Focus on Board and Leadership Diversity


Businesses can no longer avoid environmental, social and governance (ESG) matters, as these factors are becoming increasingly important to stakeholders and consumers. As a result, diversity and inclusion within leadership should be viewed as necessary components to push business goals forward and mitigate liability.

As litigation, regulations and legislation regarding diversity become more common, directors and officers (D&Os) may be at risk of failing to perform their duties by having inadequate levels of diversity on the board or in management positions. Businesses that lack board and management diversity may be subject to increased regulation directives in state laws, investment bank requirements and potential industry edicts. 



In 2021, for example, the Securities and Exchange Commission approved a Nasdaq proposal requiring companies listed on its exchange to report on board diversity. Boards must have at least one person who identifies as a woman and one who identifies as an underrepresented minority or LGBTQ person. Companies that don’t meet these requirements must explain why. Other legislation includes California’s Senate Bill 826, which mandates that all public companies with executive offices in the state must have at least one woman on their board.

However, board diversity shouldn’t be a matter of checking boxes. There are several benefits to making concerted efforts to increase board diversity, including:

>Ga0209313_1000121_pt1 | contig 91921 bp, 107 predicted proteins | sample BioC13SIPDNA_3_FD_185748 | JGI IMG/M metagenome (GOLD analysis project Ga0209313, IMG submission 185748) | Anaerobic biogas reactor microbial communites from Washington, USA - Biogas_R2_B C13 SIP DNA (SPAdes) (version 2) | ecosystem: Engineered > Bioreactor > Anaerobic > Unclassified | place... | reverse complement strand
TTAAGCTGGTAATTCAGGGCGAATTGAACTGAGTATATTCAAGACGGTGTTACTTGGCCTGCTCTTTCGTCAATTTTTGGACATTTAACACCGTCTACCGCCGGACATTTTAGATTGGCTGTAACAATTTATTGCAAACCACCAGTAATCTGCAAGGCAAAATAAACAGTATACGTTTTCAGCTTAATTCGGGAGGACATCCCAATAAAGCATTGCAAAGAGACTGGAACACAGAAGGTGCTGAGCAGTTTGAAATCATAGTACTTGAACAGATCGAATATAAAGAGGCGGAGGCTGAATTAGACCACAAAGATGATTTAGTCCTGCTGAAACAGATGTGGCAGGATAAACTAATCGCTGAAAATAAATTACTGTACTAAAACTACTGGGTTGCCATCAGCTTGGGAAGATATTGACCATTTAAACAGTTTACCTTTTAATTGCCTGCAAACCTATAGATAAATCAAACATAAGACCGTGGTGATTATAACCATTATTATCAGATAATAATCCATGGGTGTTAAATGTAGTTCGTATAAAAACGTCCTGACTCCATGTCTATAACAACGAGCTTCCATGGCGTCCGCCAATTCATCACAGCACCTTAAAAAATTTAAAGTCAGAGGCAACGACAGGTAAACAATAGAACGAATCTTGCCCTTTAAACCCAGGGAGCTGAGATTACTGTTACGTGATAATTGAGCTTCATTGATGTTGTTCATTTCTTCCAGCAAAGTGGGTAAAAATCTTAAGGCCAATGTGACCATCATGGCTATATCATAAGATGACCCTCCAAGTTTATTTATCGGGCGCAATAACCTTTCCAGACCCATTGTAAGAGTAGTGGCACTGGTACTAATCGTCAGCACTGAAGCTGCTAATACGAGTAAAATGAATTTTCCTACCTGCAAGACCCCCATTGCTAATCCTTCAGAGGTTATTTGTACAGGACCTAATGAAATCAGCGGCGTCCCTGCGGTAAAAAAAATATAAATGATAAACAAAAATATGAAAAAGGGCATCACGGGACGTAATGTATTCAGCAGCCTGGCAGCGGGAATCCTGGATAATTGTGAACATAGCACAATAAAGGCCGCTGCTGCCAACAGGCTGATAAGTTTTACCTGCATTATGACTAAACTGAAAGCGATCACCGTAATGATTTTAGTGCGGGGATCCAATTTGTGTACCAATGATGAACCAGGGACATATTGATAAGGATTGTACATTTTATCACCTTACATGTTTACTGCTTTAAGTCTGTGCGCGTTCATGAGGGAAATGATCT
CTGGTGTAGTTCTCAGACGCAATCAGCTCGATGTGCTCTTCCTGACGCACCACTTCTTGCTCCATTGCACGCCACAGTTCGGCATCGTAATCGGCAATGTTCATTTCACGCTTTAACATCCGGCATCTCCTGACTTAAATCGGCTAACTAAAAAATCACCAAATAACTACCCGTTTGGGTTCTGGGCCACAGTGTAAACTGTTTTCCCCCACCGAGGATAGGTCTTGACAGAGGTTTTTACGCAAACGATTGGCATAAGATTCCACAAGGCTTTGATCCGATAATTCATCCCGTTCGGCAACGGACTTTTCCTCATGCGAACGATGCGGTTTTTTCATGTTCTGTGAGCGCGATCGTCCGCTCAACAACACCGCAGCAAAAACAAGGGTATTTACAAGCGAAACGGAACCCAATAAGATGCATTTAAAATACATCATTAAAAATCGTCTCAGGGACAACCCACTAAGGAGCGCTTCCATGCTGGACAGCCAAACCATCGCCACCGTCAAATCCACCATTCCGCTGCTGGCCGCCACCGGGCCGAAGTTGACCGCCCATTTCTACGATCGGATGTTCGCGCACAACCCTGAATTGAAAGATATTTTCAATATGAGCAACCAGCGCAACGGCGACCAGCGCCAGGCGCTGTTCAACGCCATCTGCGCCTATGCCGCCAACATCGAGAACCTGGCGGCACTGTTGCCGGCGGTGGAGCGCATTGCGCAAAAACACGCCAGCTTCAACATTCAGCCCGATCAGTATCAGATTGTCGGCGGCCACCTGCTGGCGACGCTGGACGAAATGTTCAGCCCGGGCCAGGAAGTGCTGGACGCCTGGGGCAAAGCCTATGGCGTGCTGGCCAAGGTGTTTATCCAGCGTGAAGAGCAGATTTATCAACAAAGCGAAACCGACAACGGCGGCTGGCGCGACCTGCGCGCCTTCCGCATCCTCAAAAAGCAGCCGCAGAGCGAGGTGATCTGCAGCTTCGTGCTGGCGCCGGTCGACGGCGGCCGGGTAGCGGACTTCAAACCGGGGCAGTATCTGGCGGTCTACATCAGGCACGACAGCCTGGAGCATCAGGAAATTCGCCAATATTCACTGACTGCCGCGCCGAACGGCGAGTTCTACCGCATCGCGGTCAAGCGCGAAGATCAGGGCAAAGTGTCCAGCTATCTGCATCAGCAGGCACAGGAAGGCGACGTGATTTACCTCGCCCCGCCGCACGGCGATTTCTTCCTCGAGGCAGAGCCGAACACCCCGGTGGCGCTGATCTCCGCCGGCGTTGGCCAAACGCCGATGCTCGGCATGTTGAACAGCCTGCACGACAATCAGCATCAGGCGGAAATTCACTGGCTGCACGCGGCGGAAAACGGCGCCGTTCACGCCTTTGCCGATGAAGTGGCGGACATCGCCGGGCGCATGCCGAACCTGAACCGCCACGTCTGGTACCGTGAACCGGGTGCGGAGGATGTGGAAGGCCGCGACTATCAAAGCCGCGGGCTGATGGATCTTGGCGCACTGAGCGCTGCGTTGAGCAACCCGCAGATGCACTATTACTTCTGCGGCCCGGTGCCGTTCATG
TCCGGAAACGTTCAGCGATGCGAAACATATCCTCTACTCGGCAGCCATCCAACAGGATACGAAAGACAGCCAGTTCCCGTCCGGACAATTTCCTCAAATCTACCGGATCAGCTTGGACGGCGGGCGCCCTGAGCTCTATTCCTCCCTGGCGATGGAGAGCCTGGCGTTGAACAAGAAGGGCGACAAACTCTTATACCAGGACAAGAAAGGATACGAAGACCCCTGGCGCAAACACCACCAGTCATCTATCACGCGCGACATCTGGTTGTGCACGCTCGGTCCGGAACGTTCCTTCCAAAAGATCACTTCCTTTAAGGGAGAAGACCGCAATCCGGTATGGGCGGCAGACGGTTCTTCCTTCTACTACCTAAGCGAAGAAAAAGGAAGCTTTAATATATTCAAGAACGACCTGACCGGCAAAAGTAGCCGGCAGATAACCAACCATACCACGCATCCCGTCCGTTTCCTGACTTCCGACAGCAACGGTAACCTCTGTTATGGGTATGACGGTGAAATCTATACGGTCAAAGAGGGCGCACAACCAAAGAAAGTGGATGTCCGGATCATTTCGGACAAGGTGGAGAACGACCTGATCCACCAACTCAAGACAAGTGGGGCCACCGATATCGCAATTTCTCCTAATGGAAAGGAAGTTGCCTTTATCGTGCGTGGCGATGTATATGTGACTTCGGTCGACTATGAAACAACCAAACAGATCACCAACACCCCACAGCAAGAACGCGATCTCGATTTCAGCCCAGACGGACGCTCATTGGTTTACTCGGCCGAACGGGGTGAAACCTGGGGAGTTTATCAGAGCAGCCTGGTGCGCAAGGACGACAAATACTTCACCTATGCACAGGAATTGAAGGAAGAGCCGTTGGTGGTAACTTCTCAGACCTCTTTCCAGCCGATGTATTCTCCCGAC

Improved company culture—Diverse leadership can create a more inclusive company culture. D&Os should reflect their employees, stakeholders and consumers to better connect and serve.

Better decision-making—A board that consists of various backgrounds, experiences and perspectives may be better qualified to identify the full range of opportunities and risks the company faces when making a significant decision.

Increased profits—A diverse board can lead to higher company profitability. Studies have shown that diversity often correlates with financial performance.

Board diversity won’t happen overnight, but companies can begin implementing policies to ensure that diversity proclamations are supported by action. D&Os should:

Create and promote diversity and inclusion goals. Focus on ambitious but attainable short- and long-term goals.

Identify and fill in the gaps. Determine what personal and professional expertise are already present on the board and recruit candidates that offer something new. Look for candidates with varied expertise, including skill sets, leadership styles, and diversity of thought and background.

Develop a quantifiable plan. Review, enhance and implement governance guidelines, board committee efforts and executive compensation criteria with diversity at the forefront.

Fostering diversity and inclusion can seem overwhelming, but companies can create initiatives that better the board, organization and community with sustained and intentional effort.


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